Copeland  J, Gilmour  S, Gates  P, Swift  W.  The Cannabis Problems Questionnaire: factor structure, reliability, and validity.  Drug Alcohol Depend. 2005;80(3):313-319. doi:10.1016/j.drugalcdep.2005.04.009PubMedGoogle ScholarCrossref
Saunders  JB, Aasland  OG, Babor  TF, de la Fuente  JR, Grant  M.  Development of the Alcohol Use Disorders Identification Test (AUDIT): WHO collaborative project on early detection of persons with harmful alcohol consumption—II.  Addiction. 1993;88(6):791-804. doi:10.1111/j.1360-0443.1993.tb02093.xPubMedGoogle ScholarCrossref
Heatherton  TF, Kozlowski  LT, Frecker  RC, Fagerström  KO.  The Fagerström Test for Nicotine Dependence: a revision of the Fagerström Tolerance Questionnaire.  Br J Addict. 1991;86(9):1119-1127. doi:10.1111/j.1360-0443.1991.tb01879.xPubMedGoogle ScholarCrossref
Ware  JE  Jr, Sherbourne  CD.  The MOS 36-item short-form health survey (SF-36), I: conceptual framework and item selection.  Med Care. 1992;30(6):473-483. doi:10.1097/00005650-199206000-00002PubMedGoogle ScholarCrossref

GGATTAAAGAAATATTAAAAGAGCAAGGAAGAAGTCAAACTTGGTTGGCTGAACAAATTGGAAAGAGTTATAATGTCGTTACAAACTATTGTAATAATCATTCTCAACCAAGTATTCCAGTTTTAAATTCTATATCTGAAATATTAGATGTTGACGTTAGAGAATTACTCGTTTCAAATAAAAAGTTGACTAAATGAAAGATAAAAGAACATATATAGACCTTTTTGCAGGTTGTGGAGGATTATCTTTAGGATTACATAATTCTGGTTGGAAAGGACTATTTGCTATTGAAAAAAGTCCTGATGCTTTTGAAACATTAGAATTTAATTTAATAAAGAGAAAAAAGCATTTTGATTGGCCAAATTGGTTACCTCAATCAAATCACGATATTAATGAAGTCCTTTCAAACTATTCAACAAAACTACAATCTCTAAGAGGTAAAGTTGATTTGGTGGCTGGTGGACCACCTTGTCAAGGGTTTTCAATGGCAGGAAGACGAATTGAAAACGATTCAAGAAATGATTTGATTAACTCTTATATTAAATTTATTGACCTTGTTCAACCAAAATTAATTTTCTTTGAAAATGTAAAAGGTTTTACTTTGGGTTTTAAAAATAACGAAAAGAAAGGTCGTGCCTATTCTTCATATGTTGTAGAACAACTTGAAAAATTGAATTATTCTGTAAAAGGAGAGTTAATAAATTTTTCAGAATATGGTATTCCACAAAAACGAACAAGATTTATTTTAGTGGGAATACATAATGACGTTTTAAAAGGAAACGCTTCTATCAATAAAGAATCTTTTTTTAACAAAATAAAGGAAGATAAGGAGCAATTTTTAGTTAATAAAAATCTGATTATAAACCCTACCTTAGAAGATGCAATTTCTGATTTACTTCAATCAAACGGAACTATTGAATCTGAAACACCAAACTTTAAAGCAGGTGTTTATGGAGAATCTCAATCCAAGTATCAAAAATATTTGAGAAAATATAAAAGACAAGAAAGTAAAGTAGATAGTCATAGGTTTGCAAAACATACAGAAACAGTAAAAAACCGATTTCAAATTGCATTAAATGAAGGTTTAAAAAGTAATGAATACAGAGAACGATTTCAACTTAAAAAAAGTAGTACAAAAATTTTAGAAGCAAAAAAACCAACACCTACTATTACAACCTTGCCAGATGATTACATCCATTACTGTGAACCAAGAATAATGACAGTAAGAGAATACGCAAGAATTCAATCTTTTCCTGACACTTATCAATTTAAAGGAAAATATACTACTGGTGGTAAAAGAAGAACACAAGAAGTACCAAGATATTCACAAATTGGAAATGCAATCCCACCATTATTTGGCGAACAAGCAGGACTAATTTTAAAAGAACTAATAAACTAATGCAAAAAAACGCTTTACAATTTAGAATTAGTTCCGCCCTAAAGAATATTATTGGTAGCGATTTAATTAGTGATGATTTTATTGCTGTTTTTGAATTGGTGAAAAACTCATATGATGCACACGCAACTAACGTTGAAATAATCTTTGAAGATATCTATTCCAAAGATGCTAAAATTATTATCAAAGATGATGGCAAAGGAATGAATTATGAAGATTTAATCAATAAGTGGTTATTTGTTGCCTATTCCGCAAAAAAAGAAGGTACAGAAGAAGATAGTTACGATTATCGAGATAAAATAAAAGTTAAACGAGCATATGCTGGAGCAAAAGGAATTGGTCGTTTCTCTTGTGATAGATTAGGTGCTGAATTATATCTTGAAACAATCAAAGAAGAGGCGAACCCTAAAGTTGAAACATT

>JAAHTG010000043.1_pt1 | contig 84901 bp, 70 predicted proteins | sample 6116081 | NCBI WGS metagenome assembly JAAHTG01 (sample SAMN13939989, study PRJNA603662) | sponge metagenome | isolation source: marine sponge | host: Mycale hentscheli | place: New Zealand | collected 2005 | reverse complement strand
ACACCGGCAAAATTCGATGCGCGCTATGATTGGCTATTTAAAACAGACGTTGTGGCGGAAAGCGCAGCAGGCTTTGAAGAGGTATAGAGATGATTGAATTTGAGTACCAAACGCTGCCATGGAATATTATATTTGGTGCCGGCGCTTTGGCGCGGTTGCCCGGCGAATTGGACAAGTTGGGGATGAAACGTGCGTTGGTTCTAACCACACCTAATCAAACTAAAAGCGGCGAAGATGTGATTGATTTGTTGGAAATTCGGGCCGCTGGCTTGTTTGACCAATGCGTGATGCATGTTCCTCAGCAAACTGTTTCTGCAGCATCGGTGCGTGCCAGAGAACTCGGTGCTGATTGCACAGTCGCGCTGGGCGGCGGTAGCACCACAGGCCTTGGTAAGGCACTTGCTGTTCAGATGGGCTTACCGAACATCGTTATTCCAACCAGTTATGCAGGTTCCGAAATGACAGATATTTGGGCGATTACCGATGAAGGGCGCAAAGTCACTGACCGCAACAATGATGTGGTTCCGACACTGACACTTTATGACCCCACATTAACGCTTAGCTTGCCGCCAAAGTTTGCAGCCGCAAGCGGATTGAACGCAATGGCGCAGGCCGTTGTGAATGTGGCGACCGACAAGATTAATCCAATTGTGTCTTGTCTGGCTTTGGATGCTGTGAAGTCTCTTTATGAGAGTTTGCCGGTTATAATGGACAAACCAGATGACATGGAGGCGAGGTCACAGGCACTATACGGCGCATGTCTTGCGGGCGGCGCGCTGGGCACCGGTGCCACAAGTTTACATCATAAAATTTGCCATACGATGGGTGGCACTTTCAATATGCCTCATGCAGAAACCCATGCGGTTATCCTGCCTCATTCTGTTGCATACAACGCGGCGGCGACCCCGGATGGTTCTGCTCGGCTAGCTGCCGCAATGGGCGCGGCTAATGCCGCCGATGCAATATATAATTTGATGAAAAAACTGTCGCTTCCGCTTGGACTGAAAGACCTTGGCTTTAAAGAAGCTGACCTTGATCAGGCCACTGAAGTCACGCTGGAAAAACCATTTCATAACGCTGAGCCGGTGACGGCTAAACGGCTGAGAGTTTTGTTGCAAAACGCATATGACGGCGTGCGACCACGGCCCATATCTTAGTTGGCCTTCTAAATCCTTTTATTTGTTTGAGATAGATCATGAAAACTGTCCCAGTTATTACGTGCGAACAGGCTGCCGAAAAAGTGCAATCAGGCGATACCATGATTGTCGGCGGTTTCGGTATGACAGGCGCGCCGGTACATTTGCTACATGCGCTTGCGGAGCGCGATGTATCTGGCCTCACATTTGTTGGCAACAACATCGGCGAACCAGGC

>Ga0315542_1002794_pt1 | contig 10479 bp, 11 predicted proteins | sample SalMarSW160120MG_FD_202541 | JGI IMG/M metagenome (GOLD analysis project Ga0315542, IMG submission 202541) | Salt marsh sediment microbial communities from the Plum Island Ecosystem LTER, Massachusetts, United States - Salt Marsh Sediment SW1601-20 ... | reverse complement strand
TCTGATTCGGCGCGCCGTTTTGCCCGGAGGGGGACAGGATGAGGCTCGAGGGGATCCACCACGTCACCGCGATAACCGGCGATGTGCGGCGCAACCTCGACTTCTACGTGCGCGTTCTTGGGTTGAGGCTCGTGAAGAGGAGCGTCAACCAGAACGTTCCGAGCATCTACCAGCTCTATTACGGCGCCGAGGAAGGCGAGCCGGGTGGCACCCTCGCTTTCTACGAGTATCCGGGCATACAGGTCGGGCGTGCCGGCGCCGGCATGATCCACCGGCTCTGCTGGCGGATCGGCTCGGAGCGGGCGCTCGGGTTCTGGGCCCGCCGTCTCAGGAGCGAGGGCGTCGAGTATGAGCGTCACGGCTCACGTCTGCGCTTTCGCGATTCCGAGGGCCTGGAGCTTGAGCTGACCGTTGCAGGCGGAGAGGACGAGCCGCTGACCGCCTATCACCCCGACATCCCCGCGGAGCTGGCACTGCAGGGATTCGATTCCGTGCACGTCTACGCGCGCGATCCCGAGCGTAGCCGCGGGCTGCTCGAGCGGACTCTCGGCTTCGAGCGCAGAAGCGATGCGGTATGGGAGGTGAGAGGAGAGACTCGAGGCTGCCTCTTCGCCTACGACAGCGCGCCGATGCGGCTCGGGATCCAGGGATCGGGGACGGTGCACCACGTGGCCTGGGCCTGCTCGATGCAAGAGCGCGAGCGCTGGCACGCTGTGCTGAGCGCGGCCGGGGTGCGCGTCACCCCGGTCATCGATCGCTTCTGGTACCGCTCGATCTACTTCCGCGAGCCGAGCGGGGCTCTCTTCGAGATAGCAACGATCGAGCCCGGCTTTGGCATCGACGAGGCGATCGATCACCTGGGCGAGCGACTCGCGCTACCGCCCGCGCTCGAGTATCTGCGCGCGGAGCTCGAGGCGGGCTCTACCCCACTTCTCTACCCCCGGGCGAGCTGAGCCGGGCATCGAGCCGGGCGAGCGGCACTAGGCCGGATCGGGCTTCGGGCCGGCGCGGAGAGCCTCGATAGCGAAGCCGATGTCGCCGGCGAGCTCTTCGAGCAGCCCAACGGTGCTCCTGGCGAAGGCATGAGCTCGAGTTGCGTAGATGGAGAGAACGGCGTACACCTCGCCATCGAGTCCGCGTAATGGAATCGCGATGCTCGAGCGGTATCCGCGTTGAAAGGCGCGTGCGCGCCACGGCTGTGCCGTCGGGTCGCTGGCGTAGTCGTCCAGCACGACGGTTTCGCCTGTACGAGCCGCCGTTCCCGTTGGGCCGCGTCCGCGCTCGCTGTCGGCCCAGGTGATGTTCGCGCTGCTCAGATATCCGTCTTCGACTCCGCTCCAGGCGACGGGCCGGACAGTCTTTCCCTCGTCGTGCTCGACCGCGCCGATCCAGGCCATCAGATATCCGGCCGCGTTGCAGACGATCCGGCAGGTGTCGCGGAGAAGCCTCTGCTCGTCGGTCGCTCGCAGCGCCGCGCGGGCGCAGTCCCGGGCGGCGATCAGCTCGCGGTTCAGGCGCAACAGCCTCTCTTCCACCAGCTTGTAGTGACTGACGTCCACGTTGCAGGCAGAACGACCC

Darke  S, Hall  W, Wodak  A, Heather  N, Ward  J.  Development and validation of a multi-dimensional instrument for assessing outcome of treatment among opiate users: the Opiate Treatment Index.  Br J Addict. 1992;87(5):733-742. doi:10.1111/j.1360-0443.1992.tb02719.xPubMedGoogle ScholarCrossref
Benjamini  Y, Hochberg  Y.  Controlling the false discovery rate: a practical and powerful approach to multiple testing.  J R Stat Soc Series B Stat Methodol. 1995;57(1):289-300.Google Scholar
Baker  NL, Gray  KM, Sherman  BJ,  et al.  Biological correlates of self-reported new and continued abstinence in cannabis cessation treatment clinical trials.  Drug Alcohol Depend. 2018;187:270-277. doi:10.1016/j.drugalcdep.2018.03.017PubMedGoogle ScholarCrossref
R: a language and environment for statistical computing [computer program]. Vienna, Austria: R Foundation for Statistical Computing; 2016.
Bates  D, Mächler  M, Bolker  B, Steve  W.  Fitting linear mixed-effects models using lme4.  J Stat Softw. 2015;67(1):1-48. doi:10.18637/jss.v067.i01Google ScholarCrossref
Wickham  H. tidyverse: Easily install and load the ’tidyverse.’ R package version 1.2.1. https://cran.r-project.org/web/packages/tidyverse/index.html. Accessed March 12, 2018.
Therneau  TM, Grambsch  PM.  Modeling Survival Data: Extending the Cox Model. New York, NY: Springer Science & Business Media; 2013.